range of penalties, which I think are also very important if we are to


address this matter. Does the government intends to issue updated


guidance on the Animal Welfare Act to bear down more decisively on the


appalling practice of polly farming? -- poppy farming what my noble


friend has said about Care Not Killing farming is noted. The Animal


Welfare Act as one of the most advanced pieces of legislation in


the world, it was reviewed in 2010 and 2011 and I would, as my


honourable friend said any other place, consider and review anything


that does not address the situation. -- puppy farming. Last year I joined


a group of cross-party MPs which called for eight Baron on the ivory


sales to help stop the killing of elephants. There was a decline in


the numbers of 30% of elephant numbers over seven years. The


government has taken steps to ban new imports of ivory, it is clear


that only a total ban can prevent that cruel trade from continuing.


Will the noble lord, the minister, agreed to take back our plea for a


total ban on ivory imports to prevent elephants becoming an


endangered species, which I know would be of great regret. My Lords,


whether elephants, rhinos or any endangered animals, it is our


responsibility, power generation, to ensure they continue to have their


place in the natural world. Of course, this country has been one of


the leaders on the ivory matter and in fact, what we have said is that


there should be a ban on the sale of ivory up to 70 years, 1947, when


they were deemed to the antiques and it is very important that as part of


our arrangement. You have raised the issue of endangered species. Is he


concerned that talk about the level of sentencing in cases where people


are caught, prosecuted and killing endangered birds and have the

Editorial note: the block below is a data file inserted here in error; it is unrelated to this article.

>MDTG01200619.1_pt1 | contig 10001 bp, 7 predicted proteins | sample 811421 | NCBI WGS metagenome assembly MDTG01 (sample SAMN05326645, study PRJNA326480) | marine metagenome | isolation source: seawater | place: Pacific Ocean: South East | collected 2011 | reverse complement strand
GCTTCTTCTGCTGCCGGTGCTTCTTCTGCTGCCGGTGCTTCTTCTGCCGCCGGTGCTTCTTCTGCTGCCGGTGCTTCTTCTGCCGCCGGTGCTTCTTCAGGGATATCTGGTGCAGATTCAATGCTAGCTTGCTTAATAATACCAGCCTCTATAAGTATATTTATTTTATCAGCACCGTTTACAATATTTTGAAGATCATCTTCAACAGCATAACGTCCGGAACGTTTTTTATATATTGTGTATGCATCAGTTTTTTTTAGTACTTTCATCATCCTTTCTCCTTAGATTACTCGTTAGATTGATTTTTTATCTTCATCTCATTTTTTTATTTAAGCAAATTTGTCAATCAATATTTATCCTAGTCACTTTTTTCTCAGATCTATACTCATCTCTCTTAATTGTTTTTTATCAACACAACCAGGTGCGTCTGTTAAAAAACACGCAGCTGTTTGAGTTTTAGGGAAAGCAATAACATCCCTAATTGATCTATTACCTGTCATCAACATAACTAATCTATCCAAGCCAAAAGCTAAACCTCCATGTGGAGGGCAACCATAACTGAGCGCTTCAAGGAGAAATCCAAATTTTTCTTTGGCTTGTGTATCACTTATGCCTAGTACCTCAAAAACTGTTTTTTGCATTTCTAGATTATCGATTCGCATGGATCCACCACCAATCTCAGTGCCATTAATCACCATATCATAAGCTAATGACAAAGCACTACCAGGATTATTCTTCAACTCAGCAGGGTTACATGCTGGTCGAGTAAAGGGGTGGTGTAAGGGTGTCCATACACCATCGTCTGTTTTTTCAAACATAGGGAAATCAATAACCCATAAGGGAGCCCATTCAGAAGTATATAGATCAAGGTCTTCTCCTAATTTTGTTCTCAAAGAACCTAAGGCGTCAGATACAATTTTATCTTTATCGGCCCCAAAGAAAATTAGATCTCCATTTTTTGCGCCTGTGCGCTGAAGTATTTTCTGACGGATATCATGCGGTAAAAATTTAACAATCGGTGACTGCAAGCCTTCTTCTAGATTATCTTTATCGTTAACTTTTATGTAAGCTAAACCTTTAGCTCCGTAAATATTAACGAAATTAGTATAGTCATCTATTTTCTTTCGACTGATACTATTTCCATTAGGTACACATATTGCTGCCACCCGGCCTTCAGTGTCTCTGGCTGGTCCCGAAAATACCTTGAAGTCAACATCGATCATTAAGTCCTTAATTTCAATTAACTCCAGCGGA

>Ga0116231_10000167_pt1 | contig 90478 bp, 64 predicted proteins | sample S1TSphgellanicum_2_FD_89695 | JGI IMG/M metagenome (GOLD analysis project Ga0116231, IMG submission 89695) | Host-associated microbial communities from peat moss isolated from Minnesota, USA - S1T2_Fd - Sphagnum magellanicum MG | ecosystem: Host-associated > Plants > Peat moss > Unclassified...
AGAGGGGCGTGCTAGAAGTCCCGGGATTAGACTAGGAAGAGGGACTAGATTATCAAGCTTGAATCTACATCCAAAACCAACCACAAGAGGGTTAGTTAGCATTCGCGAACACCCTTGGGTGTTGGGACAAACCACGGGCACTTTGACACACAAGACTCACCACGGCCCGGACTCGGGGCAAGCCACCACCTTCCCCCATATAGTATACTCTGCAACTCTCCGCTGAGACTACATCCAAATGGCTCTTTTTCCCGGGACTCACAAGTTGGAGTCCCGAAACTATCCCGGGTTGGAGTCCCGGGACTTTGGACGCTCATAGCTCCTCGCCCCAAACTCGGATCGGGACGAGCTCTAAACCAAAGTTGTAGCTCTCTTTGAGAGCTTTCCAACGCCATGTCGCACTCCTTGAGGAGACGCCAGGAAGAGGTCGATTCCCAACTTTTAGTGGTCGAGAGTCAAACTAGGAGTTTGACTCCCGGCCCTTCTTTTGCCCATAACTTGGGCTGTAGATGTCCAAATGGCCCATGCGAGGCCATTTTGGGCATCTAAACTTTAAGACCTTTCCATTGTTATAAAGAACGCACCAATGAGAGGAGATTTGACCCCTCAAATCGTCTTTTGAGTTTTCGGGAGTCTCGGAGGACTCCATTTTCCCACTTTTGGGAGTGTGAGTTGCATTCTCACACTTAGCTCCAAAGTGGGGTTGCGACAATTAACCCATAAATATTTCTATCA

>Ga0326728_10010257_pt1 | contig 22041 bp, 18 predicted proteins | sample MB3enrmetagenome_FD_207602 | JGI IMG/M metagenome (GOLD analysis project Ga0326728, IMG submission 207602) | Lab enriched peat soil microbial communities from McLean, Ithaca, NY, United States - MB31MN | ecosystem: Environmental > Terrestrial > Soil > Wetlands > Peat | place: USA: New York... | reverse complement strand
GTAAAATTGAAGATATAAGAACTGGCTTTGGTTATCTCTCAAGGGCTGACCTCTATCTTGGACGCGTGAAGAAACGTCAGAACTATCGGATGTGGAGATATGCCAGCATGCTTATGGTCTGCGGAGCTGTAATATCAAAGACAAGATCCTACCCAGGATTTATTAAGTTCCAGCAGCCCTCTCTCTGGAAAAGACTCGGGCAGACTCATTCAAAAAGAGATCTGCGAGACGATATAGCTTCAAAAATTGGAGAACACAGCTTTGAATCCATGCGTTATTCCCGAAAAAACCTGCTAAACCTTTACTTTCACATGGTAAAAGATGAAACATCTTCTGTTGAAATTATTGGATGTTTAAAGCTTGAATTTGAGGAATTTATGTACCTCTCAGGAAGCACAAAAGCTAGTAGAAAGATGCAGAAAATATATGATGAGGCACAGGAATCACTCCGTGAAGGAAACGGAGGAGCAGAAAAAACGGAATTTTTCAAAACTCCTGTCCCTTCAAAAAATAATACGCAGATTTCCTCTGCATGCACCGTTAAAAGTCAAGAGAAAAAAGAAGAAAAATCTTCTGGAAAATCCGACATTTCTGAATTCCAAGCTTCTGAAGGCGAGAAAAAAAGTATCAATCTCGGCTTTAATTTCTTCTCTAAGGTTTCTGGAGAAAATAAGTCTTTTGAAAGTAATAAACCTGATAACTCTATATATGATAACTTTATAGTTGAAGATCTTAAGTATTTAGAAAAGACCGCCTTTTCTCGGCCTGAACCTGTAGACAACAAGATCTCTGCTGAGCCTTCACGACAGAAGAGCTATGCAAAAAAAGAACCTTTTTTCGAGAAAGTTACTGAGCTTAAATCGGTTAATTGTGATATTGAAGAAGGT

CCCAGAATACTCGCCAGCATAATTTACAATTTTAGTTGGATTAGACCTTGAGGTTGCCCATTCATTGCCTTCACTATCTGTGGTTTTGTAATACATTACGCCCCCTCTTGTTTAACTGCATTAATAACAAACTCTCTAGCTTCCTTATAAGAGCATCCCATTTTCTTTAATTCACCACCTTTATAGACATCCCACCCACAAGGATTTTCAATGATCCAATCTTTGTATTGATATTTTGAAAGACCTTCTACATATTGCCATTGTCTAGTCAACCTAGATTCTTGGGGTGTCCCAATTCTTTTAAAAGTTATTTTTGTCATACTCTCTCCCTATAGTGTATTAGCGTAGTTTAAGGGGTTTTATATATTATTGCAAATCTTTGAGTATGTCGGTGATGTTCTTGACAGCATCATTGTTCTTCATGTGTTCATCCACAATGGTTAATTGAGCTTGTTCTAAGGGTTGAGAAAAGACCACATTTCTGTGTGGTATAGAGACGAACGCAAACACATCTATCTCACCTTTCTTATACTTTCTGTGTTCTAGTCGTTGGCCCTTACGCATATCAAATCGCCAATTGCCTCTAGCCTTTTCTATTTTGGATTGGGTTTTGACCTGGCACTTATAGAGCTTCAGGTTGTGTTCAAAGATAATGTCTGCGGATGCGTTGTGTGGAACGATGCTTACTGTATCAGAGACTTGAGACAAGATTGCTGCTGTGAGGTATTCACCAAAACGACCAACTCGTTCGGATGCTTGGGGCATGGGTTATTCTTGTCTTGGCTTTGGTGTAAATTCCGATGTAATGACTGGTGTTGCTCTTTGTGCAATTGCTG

government considered switching the responsibility from possibly the


gamekeeper to the landowner? All these matters are subject


already to the law and there has not been a consideration about moving


any liability other than where it is now, which is that we think we have


a robust law in place. If there were any issues that needed to be


reviewed, we would do so. My Lords, has been any reputable body which


has said it is against the increase in the penalties, and if so, on what


grounds? My Lords, I think it would be fair to say that most animal


welfare organisations would like an increased but I think when I


reflected on this, Northern Ireland has been mentioned, in fact, what


the 66 infections between 2012 and 2016, only one offender received a


prison sentence of over six months, which was suspended. -- 66


convictions. An average custodial sentence of 3.3 months. We are


looking to see whether there are ways in which managed rates can have


enhanced guidelines. -- magistrates. Is it not true that many of those


who have been guilty of torturing or killing human beings have done


exactly the same to animals and that there is a linkage? I think cruelty,


were the our fellow human beings or cruelty to animals, is equally


reprehensible and I think there have been connections, which is why I


think that some of the other remedies other than imprisonment


have been very important, including in the community orders, things like


programmes to change behaviour, exclusion, curfew, drug treatment,


mental health treatment. There are a number of ways in which we can help.


Further to the question of my noble friend, I was involved in a case of


animal cruelty recently and was told that while Trading Standards have